Harwich International Shanty Festival 2018 – a review
From its small beginnings in 2006, the Harwich International Shanty Festival has expanded to become the second largest shanty festival in the UK, filling the old town of Harwich, with its rich maritime history, with song, music and nautical entertainment for thirteen years. This year’s festival took place on the 5th, 6th and 7th October and featured 204 events, 30 ticketed, 174 free! Over 5000 festival goers were in town for the weekend, and 37 artists, old and new, were included in the programme, with many from the UK and seven coming from abroad – from Ireland, Russia, Spain, France, Belgium and the Netherlands.
“In Christmas time, and especially on plough Monday, several Men dresse themselves in Womens Close and goes from House to House a Dancing along with fiddles” so the entry in the Arderon papers at the Norfolk Record Office reads. It dates from the mid 18th century.
This was the inspiration behind the formation of the Norwich Kitwitches Molly side. Like many of the traditional sides we do not start practising until November and only dance out in December and January. Being a 21st century Molly side, we are mixed and therefore the women have to dress as men, dressed as women. Perhaps it was this fact that led Andrew Logan to ask us to dance in the 2018 Alternative Miss World, whilst the judges were making up their mind as to which of the contestants had won the coveted crown. This was the reason why we broke with tradition to dance in October on stage at the Globe. It was combined with dancing on the South Bank and outside the Globe as the audience was entering. Luckily it was fine weather. We stood at the side of the stage for most of the show and our pantomime dame outfits, wigs and make-up did not look out of place amongst an audience of alternative Londoners. We had been asked to provide ten minutes entertainment at the final interval before the winner was to be crowned Alternative Miss World 2018. There was time for two dances and the stage at the Globe was large enough for two sets as well as the musicians. We started with the traditional Comberton Molly dance ‘The Special’ published by Cyril Papworth. It is a linked handkerchief dance but instead of handerchiefs the Kitwitches have always used bras which seemed very appropriate for that evening. We have also added a final figure – the lock – similar to Rapper sides, but with underwear instead of swords and inspired by the Illmington Maid of the Mill dance. It was well received and we finished off with one of our own Norwich dances, ‘The Witch’ with its now, fairly traditional zombie ending. It was a rare but thoroughly enjoyable outing to the capital, but now we need to prepare ourselves for Plough Monday and the winter weather in Norfolk.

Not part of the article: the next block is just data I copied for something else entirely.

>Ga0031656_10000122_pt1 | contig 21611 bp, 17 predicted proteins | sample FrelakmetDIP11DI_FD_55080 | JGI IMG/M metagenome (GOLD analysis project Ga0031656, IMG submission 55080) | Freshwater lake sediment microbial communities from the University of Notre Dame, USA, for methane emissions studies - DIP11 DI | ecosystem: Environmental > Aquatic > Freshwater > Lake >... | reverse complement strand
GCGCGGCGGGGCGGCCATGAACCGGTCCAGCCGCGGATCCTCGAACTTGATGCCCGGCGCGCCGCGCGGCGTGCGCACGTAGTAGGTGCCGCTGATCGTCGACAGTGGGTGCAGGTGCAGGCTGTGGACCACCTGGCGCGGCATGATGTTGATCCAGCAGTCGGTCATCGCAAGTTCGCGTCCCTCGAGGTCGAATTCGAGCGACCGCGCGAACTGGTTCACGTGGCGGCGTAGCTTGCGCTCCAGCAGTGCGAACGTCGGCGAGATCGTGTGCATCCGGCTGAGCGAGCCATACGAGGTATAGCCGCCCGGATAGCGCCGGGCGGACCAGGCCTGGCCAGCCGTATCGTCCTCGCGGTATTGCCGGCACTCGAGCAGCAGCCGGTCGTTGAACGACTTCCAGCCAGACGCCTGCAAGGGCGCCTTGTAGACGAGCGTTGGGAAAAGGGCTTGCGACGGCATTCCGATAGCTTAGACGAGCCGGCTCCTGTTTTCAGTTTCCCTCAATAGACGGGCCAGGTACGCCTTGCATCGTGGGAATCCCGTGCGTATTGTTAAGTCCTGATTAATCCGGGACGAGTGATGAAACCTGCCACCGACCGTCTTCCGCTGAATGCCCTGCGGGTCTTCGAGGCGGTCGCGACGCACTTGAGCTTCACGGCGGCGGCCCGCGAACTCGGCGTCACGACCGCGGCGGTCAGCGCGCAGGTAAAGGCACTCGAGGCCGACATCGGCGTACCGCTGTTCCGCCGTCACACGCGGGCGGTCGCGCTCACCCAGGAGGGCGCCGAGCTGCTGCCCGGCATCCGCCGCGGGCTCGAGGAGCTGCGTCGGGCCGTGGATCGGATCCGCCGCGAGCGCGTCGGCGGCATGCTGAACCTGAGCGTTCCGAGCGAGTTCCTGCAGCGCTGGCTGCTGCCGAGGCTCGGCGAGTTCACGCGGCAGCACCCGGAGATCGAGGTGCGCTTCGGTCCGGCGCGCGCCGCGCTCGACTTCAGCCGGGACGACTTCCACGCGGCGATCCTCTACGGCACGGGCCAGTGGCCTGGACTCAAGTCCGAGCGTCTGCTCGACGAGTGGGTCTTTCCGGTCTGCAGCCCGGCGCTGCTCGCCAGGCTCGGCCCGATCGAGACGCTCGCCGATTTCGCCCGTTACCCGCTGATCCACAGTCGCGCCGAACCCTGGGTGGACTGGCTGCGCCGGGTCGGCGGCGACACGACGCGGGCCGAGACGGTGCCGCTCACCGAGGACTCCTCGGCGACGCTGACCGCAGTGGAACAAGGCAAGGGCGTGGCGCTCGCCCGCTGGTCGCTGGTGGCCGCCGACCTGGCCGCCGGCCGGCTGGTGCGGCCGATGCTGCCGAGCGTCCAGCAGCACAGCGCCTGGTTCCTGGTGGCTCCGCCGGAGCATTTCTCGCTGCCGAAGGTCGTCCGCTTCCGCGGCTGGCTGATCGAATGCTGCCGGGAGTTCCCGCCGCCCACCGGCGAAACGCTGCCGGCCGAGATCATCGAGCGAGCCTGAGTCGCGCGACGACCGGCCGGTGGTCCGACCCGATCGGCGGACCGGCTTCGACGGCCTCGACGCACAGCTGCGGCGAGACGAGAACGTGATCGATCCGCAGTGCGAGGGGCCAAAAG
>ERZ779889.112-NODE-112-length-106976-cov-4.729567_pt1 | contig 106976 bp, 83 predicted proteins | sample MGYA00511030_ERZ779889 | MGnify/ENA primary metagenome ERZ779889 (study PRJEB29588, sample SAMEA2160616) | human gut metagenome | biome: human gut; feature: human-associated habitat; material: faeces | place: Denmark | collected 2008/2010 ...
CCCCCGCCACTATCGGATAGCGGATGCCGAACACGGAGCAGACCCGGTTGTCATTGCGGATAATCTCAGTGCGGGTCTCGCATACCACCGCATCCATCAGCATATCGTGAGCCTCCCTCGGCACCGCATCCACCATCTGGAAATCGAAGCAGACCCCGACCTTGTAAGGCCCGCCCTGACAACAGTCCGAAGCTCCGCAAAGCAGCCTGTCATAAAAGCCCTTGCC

Les Ray, who writes a regular column for Unicorn magazine, has agreed to become our Cambridgeshire correspondent. In practice this means he will write reviews of relevant events and CDs. We will also share the column he writes for Unicorn. Les also presents Strummers and Dreamers, a fortnightly folk programme broadcast fortnightly. See the foot of his first contribution for broadcasting details.
Over 300 children enjoyed another morning of dance at Kelsale primary school on June 26th. There were lots of happy smiling faces as the children danced in glorious sunshine to music provided by Syzewell Gap and this year's caller Jon Hooton.
Two Noble Kinsmen Shakespeare and Fletcher Globe Theatre, London (until 30/06/18) music by Eliza Carthy Review by Jonathan Seath
This light, late Jacobean romance was first published in 1634 and is attributed to both John Fletcher and William Shakespeare. The normally complex text has been carefully edited to highlight the major plot: in true Shakespearean style two friends fall for the same woman and decide to resolve things with a duel, only for a twist of fate to result in the victor being fatally thrown from his horse, leaving the loser to marry his girl.
Inspired by the play’s Morris language and references, The Two Noble Kinsmen is set in pastoral ‘Merrie England’ and brought to life with original music composed by Eliza Carthy, with dance choreographed by Ewan Wardrop. A walking group of musicians (including James Delarre from Mawkin on fiddle) supports the action and is the band for a range of exciting dances including clogging, stick dancing and high energy routines.
The costumes and choreography are fabulous and the open air, closeness of the action and acoustic music result in a marvellous spectacle with a modern but always strong, traditional feel. The songs naturally support the action and the final ‘farewell’ song from all the cast and musicians on stage was particularly memorable.
Unfortunately the run is quite short but highly recommended if you can get tickets. If you are prepared to promenade, prices are competitive. This is a new venture for Eliza and you can hear her talking more about the project below. Apparently, The Globe have filmed the show and will be selling DVDs in their shop soon. There are no other plans at this time to record.